What plagues Indian advertising? No dialogue between stakeholders

What plagues Indian advertising? No dialogue between stakeholders
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First Published: Sat, Apr 21 2007. 12 01 AM IST
Updated: Sat, Apr 21 2007. 12 01 AM IST
In a room filled to capacity with delegates, just one solitary hand went up in response to the query of Sam Balsara, Madison Communications Pvt. Ltd’s chairman and managing director. Balsara asked how many clients (advertisers) were present.
If those attending the conclave—meant to chart out a plan to take the Indian advertising industry to the Rs50,000 crore mark in the next few years—needed a sign of what ailed the industry, this was it. “The very person that advertising agencies have to deliver to is not here today,” said Balsara, proving his point.
That is one of the biggest issues plaguing the advertising industry: the near absence of dialogue between stakeholders on how to take the industry forward. And that is one of the talking points at the Goafest, the second annual awards-cum-festival organized by the Advertising Agencies Association of India (AAI).
Riding on strong economic growth, the Rs16,000 crore Indian advertising industry grew around 23% in 2006 over 2005. That is blazingly fast given that growth was between 8% and 12% in previous years. But it pales in comparison with other sectors as well as its counterparts in other Asian economies such as China and Singapore.
One of the reasons for this relatively slow growth, as cited by some industry players, is the unbundling of the creative and media-buying businesses in the 1990s.
“In a bid to increase remuneration, we fragmented the two services (creatives and media buying). However, that hasn’t worked too well for us as it has also diluted the value (of the work we deliver),” said Bobby Pawar, national creative director, Mudra Group.
Generating value from deliveries was a topic much in focus at the three-day conference, which began on 19 April. “The industry today faces many challenges. On the one hand, advertising has to be more creative and entertaining because the consumer today is much more demanding and also because the media space has become too cluttered and that’s the only way one can get noticed,” said Balsara. “On the other hand, it also has to sell.”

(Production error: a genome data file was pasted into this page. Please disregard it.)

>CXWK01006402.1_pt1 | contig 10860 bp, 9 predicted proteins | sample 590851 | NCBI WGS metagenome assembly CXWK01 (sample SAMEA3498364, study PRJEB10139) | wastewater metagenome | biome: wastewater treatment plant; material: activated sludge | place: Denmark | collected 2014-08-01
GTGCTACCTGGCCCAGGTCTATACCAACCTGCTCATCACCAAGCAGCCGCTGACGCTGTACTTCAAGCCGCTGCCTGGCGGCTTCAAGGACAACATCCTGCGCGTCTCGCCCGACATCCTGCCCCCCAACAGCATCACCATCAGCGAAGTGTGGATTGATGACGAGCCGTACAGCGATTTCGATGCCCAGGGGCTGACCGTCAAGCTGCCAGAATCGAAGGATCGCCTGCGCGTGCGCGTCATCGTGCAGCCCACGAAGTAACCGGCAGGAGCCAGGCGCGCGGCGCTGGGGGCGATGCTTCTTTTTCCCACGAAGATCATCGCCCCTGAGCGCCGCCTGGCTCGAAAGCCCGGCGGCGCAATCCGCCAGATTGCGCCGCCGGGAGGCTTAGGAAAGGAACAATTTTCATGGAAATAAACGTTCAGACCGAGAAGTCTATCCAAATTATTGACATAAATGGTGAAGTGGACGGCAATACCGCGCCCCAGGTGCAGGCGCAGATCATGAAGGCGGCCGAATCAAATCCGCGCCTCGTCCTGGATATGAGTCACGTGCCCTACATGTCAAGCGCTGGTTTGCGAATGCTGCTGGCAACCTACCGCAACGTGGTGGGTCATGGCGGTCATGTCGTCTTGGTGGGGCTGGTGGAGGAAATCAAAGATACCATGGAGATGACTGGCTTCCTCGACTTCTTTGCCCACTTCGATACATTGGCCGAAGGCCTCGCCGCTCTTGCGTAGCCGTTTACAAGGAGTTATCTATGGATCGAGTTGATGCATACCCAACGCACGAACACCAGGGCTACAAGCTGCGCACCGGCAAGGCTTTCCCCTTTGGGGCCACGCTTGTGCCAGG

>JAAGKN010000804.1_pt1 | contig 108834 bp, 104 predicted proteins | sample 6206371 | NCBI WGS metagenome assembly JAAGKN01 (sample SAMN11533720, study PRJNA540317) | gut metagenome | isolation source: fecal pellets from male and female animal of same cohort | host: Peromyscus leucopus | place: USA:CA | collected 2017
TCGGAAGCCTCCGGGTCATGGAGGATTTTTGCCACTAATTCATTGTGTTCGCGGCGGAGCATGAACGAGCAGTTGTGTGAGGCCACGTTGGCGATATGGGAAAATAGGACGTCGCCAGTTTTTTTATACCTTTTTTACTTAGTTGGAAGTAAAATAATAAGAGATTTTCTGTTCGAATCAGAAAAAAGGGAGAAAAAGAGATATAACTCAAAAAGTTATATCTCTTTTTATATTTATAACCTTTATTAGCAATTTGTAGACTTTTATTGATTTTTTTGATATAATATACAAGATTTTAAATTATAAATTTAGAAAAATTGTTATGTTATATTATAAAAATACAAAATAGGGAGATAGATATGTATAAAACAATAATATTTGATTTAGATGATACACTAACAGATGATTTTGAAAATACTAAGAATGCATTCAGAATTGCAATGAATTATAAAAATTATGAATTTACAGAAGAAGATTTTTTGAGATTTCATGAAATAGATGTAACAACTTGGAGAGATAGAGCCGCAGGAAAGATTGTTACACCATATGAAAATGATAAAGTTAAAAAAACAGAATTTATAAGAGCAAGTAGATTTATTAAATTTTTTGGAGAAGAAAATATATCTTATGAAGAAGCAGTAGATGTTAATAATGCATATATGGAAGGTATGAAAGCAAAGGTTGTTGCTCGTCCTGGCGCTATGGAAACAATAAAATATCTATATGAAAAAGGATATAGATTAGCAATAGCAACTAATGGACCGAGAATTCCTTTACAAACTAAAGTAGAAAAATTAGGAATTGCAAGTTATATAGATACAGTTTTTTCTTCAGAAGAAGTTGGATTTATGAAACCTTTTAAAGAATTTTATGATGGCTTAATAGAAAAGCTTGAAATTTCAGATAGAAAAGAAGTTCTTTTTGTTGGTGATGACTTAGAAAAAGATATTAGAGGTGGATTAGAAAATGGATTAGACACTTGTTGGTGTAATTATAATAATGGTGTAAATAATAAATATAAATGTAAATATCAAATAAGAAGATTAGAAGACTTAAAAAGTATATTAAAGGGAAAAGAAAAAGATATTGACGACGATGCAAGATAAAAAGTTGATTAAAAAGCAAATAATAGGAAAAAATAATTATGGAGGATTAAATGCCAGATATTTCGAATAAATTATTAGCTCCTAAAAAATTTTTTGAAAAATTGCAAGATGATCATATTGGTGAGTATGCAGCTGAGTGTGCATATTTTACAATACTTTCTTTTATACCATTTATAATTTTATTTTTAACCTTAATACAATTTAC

Some, however, argued that the industry itself was responsible for its current status. “While consumers and the media landscape have changed, we (the industry) have not kept pace,” said Meenakshi Madhvani, managing partner at Spatial Access, a media audit agency.
Yet, on the question of moving towards the Rs50,000 crore mark, the panellists were clear that it would happen “in spite” of the challenges that the industry faces currently.
The reason for this optimism is the fast-growing economy and the launch of new brands that, obviously, needed to reach out to consumers.
But it’s not enough to wait for this business to turn up at one’s doorstep. B. Saikumar, CEO, TV18 Media Networks, the commercial and business arm of Television Eighteen India Ltd, said the industry needed to cast its net wide to foster growth. “It’s time the advertising agencies went out and started wooing the small and medium enterprises in India, rather than just focusing on a few well-entrenched companies,” he said.
According to AdEx India, a division of TAM Media Research which tracks advertising trends in the country, the number of advertisers in the country had grown from 78,000 to 1,12,000 in the past two years.
The view of the Indian ad world from the outside seems promising. On Thursdayday, in a video conference from London, Sir Martin Sorrell, CEO, WPP Group, said he was very bullish on markets such as India. More importantly, he echoed the confidence of the panellists, saying there was no reason for the Indian ad fraternity to doubt if it could reach the Rs50,000 crore mark.
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First Published: Sat, Apr 21 2007. 12 01 AM IST
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